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Wednesday, March 17, 2021

The Relief Pitcher Championship Belt

But which reliever is the best and most reliable? And who, out of the thousands of relievers who have populated major league rosters, grabs that title from past seasons? There’s no better way to answer these questions than with a good old championship belt exercise, starting in 1969, the first official year for Jerome Holtzman’s save statistic. (Apologies to 1950 NL MVP Jim Konstanty.)

1996: Mariano Rivera, Yankees
5 saves, 26 holds, 2.09 ERA, 1.88 FIP

It’s strange to say this about the most decorated closer in history, but Rivera’s 1996 season—before he was the Yankees’ closer; before he had discovered the cutter that would propel him toward Cooperstown unanimity—might have been the best of his career.

Like with most pitchers in this exercise, Rivera moved to the bullpen as a last resort. As a 25-year-old rookie in 1995, he’d recorded a 5.94 ERA in 10 starts. And despite a strong showing in the pen that postseason—including 3 1/3 scoreless innings in his first playoff game, an extra-innings win—he still wasn’t viewed as a special player yet. Infamously, he was nearly traded to Seattle before the 1996 season for Felix Fermín; George Steinbrenner wanted a shortstop because he didn’t think that a 21-year-old named Derek Jeter could get the job done.

That dynasty-killing disaster averted, Rivera immediately demonstrated just how special he really was. As a setup man, Rivera occupied a sort of pseudo-fireman role, throwing an MLB-high 107 2/3 innings in relief in just 61 games, a near match for Sutter’s totals two decades earlier. And he didn’t just add length, but also recorded what would be the best strikeout rate of his career while allowing just one home run despite a leaguewide spike in homers.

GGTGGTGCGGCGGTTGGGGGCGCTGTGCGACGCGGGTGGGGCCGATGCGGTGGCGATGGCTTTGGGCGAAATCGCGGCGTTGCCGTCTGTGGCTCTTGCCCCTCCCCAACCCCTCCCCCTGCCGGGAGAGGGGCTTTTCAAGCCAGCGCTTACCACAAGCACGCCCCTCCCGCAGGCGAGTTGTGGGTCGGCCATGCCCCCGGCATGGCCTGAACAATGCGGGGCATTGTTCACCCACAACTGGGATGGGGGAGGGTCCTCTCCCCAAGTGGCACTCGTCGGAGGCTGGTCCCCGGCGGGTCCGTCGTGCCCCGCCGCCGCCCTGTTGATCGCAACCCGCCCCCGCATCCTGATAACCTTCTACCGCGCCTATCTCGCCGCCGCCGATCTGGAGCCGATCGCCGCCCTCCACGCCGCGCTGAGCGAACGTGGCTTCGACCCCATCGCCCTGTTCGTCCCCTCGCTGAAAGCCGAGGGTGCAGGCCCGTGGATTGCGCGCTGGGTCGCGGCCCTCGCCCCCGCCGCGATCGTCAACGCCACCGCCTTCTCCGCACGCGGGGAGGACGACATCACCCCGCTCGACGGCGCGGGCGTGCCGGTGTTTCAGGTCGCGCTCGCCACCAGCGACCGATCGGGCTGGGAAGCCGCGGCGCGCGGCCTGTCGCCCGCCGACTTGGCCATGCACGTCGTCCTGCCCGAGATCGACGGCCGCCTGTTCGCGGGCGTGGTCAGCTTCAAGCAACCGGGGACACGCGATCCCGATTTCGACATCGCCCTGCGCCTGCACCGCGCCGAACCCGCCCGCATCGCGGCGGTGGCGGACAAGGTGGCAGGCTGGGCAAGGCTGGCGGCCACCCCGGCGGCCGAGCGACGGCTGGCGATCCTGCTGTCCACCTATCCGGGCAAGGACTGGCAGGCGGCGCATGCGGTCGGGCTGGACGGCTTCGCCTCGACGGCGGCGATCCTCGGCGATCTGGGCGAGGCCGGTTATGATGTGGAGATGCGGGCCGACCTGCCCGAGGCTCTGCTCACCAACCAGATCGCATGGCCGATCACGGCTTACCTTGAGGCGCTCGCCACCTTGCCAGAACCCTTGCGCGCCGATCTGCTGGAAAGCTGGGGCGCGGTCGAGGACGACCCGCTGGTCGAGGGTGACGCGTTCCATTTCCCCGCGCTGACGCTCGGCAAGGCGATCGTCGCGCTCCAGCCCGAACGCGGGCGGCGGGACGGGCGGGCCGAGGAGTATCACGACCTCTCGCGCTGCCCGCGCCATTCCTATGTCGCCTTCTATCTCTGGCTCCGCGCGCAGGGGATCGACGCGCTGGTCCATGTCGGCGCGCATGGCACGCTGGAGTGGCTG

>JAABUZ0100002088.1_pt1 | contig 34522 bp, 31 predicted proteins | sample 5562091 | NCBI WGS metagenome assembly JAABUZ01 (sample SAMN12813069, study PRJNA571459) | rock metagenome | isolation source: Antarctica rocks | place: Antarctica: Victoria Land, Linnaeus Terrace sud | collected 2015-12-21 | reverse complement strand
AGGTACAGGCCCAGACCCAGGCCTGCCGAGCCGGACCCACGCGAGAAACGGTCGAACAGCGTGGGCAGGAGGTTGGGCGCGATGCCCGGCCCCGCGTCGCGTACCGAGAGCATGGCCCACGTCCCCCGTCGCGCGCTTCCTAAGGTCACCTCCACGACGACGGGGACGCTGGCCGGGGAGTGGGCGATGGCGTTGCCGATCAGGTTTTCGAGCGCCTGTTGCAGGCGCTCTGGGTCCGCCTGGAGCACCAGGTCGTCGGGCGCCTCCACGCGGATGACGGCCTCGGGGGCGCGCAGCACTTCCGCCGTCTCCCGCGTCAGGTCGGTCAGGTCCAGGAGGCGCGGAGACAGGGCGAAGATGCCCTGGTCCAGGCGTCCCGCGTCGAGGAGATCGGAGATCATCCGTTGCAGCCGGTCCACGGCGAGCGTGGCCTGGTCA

By bWAR, Rivera’s ’96 season is tied for the most valuable season for any reliever since Eckersley redefined the closer role; by fWAR, it’s tied for second, behind just one season still to come.

And that was just in the regular season. In the playoffs, as the Yankees claimed their first title since 1978, Rivera allowed one run in 14 1/3 innings, going more than a single frame in all but one appearance.

RoyalsRetro (AG#1F) Posted: March 17, 2021 at 10:52 AM | 6 comment(s) Login to Bookmark
  Tags: relievers

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   1. Rough Carrigan Posted: March 17, 2021 at 11:50 AM (#6008934)
Good article. I haven't read much from the Ringer before. Is this typical?
   2. JJ1986 Posted: March 17, 2021 at 12:36 PM (#6008943)
...or cummerbund.
   3. RoyalsRetro (AG#1F) Posted: March 17, 2021 at 12:43 PM (#6008945)

Good article. I haven't read much from the Ringer before. Is this typical?

Baseball ranks below the NFL, NBA, college football, college basketball, The Bachelor, and 80s movies in their priority of things to write about, but yes, Zack Kram and Ben Lindbergh both do a great job writing about baseball.
   4. CFBF is Obsessed with Art Deco Posted: March 17, 2021 at 12:45 PM (#6008946)
Craig Kimbrel in 2012 was the closest thing I've ever seen to a real life Major League Baseball player look like he was playing a videogame on easy mode (well, Cyborg Bonds, of course, but still). Reliever stats have grown increasingly mind-boggling ever since, so his 2012 numbers aren't quite as stupefying as they were at the time, but in the moment it was the kind of season that actually made you giggle while you watched it.

Random fact I always enjoyed: over his career, Ian Desmond had 15 plate appearances against Kimbrel. He was 0-15 with 11 strikeouts.
   5. Howie Menckel Posted: March 17, 2021 at 01:10 PM (#6008950)
Eric Gagne 2003 wasn't bad - 1.20 ERA, 55 SV in 82 IP, 137 K vs 20 BB.

he saved 83 consecutive chances in a 24-month period from 2002-04.

The Brotherhood of Relief Pitchers union leaders aren't fans, however.

Gagne in 2001 had a 4.75 ERA in 152 IP including 24 starts, for an ERA+ of a replaceable 84.

then he gets moved to the bullpen the following year, and for 3 seasons he goes from Dr. Jekyll to Mr. Hyde.

what a coincidence!
   6. bfan Posted: March 17, 2021 at 01:41 PM (#6008956)
Good article. I haven't read much from the Ringer before. Is this typical?

The writing at the Ringer is excellent, and even more importantly, on topic. Writers there want to write about sports; they are not constantly on try-out for a position on the editorial desk at the New Yorker.

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